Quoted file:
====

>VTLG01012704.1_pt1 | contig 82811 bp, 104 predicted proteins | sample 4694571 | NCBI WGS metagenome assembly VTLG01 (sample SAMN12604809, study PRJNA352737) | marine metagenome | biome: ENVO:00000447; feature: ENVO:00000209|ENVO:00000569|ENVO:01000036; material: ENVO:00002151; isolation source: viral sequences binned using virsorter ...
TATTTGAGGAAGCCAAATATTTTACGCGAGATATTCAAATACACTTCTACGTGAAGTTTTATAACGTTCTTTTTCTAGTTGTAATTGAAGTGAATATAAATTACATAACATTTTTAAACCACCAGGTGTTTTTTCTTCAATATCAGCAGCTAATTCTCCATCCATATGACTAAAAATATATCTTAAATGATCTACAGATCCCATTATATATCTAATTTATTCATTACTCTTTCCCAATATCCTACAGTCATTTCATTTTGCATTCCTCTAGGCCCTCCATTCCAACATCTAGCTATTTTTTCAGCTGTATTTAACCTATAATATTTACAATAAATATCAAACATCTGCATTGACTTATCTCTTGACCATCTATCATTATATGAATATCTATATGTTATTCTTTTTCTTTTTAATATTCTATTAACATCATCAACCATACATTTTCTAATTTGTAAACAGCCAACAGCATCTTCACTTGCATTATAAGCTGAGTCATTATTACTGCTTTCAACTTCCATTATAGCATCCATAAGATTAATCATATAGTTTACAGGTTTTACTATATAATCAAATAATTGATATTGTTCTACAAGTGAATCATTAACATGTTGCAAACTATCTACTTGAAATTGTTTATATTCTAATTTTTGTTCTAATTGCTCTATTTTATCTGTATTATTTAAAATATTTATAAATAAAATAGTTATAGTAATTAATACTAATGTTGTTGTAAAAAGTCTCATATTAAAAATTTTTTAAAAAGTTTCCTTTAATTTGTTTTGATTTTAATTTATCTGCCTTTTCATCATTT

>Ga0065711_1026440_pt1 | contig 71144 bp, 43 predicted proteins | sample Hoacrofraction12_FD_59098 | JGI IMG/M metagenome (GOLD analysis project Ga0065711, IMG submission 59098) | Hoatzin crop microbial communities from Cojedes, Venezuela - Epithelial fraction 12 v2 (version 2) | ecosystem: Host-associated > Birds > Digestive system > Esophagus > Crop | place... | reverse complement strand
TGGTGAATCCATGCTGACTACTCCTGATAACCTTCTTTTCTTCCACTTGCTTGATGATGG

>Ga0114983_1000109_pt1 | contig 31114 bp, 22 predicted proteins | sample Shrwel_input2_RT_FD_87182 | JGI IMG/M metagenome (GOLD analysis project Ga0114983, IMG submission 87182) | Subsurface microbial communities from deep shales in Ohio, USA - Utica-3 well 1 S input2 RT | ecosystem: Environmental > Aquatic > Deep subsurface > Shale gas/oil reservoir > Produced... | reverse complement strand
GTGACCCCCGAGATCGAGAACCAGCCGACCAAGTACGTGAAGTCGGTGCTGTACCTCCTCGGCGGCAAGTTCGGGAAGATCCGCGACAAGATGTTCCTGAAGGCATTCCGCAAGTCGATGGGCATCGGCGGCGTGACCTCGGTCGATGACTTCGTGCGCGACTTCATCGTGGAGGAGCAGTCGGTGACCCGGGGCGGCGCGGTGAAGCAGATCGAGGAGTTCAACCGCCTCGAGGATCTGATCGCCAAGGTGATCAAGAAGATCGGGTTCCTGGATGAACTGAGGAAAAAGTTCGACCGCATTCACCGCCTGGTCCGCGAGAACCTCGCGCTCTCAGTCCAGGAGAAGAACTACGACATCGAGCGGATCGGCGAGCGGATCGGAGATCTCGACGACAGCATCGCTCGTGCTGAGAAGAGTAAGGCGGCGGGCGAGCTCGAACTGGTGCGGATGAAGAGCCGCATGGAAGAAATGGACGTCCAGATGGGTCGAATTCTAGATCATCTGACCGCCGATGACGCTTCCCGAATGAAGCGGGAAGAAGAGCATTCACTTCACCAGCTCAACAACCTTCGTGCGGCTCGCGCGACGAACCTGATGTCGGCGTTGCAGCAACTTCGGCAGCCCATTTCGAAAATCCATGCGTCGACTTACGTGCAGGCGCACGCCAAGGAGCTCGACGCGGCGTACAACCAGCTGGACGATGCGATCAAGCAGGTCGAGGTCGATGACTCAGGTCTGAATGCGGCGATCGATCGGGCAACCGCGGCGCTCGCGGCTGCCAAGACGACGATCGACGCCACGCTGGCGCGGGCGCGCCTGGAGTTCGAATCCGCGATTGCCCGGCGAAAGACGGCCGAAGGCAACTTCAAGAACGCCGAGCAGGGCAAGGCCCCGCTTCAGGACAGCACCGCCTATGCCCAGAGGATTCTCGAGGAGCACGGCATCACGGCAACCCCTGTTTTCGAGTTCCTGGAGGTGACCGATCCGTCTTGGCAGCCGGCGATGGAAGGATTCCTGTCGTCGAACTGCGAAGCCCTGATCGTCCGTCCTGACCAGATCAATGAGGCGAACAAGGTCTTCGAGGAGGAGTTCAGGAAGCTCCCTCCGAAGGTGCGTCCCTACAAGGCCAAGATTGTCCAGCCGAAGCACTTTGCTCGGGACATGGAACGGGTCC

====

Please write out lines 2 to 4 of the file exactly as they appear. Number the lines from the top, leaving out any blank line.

TATTTGAGGAAGCCAAATATTTTACGCGAGATATTCAAATACACTTCTACGTGAAGTTTTATAACGTTCTTTTTCTAGTTGTAATTGAAGTGAATATAAATTACATAACATTTTTAAACCACCAGGTGTTTTTTCTTCAATATCAGCAGCTAATTCTCCATCCATATGACTAAAAATATATCTTAAATGATCTACAGATCCCATTATATATCTAATTTATTCATTACTCTTTCCCAATATCCTACAGTCATTTCATTTTGCATTCCTCTAGGCCCTCCATTCCAACATCTAGCTATTTTTTCAGCTGTATTTAACCTATAATATTTACAATAAATATCAAACATCTGCATTGACTTATCTCTTGACCATCTATCATTATATGAATATCTATATGTTATTCTTTTTCTTTTTAATATTCTATTAACATCATCAACCATACATTTTCTAATTTGTAAACAGCCAACAGCATCTTCACTTGCATTATAAGCTGAGTCATTATTACTGCTTTCAACTTCCATTATAGCATCCATAAGATTAATCATATAGTTTACAGGTTTTACTATATAATCAAATAATTGATATTGTTCTACAAGTGAATCATTAACATGTTGCAAACTATCTACTTGAAATTGTTTATATTCTAATTTTTGTTCTAATTGCTCTATTTTATCTGTATTATTTAAAATATTTATAAATAAAATAGTTATAGTAATTAATACTAATGTTGTTGTAAAAAGTCTCATATTAAAAATTTTTTAAAAAGTTTCCTTTAATTTGTTTTGATTTTAATTTATCTGCCTTTTCATCATTT

>Ga0065711_1026440_pt1 | contig 71144 bp, 43 predicted proteins | sample Hoacrofraction12_FD_59098 | JGI IMG/M metagenome (GOLD analysis project Ga0065711, IMG submission 59098) | Hoatzin crop microbial communities from Cojedes, Venezuela - Epithelial fraction 12 v2 (version 2) | ecosystem: Host-associated > Birds > Digestive system > Esophagus > Crop | place... | reverse complement strand
TGGTGAATCCATGCTGACTACTCCTGATAACCTTCTTTTCTTCCACTTGCTTGATGATGG